The wine is Plane Turning Right 2013 which Richard bought from Vin Cognito (£27). The high proportion of PV is only made possible by the heat which is needed to ripen this grape of high tannins and high acidity. It is becoming increasingly planted, but always in hotter areas (I had a mono-varietal PV from Spain, via Aldi, about ten days ago). When PV does ripen it has a distinctive violet smell as well as intense colouring.
From the intense, consistent red colour it was just right in its development – no blue or brick colours here. Very fruit-forward – and violet scented – on the nose, there was high acidity and a slight sappiness which could come from either the PV or CS. No wonder it needed the softening Merlot. The palate was savoury, soft in tannins, very rich and heavy but with a lot of power. It had a medium length. I’d have been interested to see the changes after two hours decanting, which I think it needed.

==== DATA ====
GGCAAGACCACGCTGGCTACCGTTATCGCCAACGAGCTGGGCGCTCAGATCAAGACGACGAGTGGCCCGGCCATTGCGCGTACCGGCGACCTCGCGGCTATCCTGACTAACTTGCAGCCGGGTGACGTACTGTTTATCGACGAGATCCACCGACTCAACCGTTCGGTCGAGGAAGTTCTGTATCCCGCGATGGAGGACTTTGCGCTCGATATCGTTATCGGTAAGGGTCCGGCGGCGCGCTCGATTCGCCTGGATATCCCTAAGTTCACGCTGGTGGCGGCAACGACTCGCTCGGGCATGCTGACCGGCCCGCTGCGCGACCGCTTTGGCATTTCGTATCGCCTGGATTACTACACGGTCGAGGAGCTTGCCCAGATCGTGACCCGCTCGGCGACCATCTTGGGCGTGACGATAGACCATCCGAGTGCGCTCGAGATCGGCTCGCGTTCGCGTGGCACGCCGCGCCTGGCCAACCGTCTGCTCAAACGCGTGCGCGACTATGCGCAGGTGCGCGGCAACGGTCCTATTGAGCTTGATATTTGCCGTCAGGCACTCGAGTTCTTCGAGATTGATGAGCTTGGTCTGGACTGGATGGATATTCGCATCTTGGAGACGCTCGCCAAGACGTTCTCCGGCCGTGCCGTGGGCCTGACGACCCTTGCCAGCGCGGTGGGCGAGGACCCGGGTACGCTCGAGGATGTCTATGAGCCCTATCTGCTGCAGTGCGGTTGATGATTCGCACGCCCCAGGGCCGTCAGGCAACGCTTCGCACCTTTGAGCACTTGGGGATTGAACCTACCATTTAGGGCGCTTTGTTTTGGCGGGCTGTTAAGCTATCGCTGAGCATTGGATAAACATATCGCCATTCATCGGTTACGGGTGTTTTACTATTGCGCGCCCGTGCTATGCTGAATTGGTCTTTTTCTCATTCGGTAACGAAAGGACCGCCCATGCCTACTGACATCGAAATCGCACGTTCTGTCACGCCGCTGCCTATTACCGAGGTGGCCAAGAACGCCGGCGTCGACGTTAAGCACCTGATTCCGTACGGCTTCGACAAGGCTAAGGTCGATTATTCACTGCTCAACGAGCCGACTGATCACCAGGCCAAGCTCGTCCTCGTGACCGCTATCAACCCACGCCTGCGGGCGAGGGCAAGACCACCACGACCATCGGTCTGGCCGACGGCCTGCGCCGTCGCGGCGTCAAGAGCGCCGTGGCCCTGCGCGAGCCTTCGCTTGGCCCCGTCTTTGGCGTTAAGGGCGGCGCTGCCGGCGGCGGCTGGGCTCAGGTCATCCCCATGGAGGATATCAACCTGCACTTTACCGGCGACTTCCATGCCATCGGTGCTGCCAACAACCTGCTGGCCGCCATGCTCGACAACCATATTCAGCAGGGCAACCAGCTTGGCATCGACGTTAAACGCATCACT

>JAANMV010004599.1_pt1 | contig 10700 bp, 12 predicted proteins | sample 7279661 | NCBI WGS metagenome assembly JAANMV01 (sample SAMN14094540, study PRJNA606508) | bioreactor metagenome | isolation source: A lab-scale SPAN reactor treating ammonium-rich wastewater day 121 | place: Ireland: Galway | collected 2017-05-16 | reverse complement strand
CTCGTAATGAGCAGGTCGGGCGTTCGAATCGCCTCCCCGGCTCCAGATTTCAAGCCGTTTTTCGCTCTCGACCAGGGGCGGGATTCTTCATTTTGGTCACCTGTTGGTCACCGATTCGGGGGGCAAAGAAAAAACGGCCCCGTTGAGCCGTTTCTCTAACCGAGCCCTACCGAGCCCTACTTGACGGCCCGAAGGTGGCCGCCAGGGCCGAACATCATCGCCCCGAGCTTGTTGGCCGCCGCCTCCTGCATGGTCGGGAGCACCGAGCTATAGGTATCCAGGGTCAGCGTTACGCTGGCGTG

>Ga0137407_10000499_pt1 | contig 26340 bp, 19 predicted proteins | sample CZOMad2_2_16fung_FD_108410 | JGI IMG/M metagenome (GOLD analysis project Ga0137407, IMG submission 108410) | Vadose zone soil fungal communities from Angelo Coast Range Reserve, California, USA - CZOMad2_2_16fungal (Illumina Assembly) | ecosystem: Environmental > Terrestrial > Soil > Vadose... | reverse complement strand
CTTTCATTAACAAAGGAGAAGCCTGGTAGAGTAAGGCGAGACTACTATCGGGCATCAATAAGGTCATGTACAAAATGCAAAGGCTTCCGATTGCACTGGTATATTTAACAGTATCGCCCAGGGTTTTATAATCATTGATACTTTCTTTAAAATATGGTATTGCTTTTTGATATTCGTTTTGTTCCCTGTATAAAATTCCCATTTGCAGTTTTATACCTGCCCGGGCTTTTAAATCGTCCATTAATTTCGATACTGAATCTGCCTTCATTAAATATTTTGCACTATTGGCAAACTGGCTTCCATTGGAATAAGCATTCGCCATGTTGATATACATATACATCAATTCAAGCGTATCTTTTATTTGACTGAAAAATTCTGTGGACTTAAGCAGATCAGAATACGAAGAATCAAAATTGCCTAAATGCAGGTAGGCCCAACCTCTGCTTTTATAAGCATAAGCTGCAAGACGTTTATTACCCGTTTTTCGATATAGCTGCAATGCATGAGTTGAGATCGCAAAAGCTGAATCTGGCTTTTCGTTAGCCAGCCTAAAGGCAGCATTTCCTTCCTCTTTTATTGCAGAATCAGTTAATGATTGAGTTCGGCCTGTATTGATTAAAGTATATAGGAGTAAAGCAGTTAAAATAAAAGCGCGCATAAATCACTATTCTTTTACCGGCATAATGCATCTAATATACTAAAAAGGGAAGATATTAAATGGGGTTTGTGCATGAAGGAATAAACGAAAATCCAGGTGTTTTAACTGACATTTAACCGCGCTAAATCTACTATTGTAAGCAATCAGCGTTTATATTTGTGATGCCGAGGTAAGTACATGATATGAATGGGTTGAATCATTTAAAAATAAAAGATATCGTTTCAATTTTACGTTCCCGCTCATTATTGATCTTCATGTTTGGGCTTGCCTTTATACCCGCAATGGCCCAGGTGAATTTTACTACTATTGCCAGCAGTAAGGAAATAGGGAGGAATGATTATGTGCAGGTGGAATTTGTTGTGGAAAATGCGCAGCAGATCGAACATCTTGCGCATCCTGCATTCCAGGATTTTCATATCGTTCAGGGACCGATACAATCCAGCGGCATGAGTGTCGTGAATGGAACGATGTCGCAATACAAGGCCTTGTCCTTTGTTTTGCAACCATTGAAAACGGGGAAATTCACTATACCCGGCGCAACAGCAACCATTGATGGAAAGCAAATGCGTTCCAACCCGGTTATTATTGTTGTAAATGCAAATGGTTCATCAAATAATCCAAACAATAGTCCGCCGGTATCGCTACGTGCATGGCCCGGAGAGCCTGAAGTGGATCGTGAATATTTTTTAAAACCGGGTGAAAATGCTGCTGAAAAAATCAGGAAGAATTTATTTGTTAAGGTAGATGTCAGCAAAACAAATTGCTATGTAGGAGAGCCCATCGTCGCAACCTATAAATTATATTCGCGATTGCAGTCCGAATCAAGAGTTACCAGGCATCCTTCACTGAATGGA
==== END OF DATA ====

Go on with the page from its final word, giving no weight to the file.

A lovely wine, needing food. Needless to say, I didn’t spot it but picked the violets and stabbed at Nebbiolo.
[Richard: a fascinating wine with lots of complexity both on the nose and in the mouth. Good mouth feel, rich and savoury, quite high toned, lots of acidity with plenty of balancing red fruit. Really interesting and one I’d certainly buy again.]
Sauvignon, that is. Unmistakeable, an enticing nose with hints of menthol. Open for 48 hours under vacuum when I tried it, very deep red, brown rim, rich taste with lots of fruit and a lovely mouthfeel. Very enjoyable and we both had a second glass. Not French as I first though but Australian (Katnook Estate, 2012, CS), my second guess.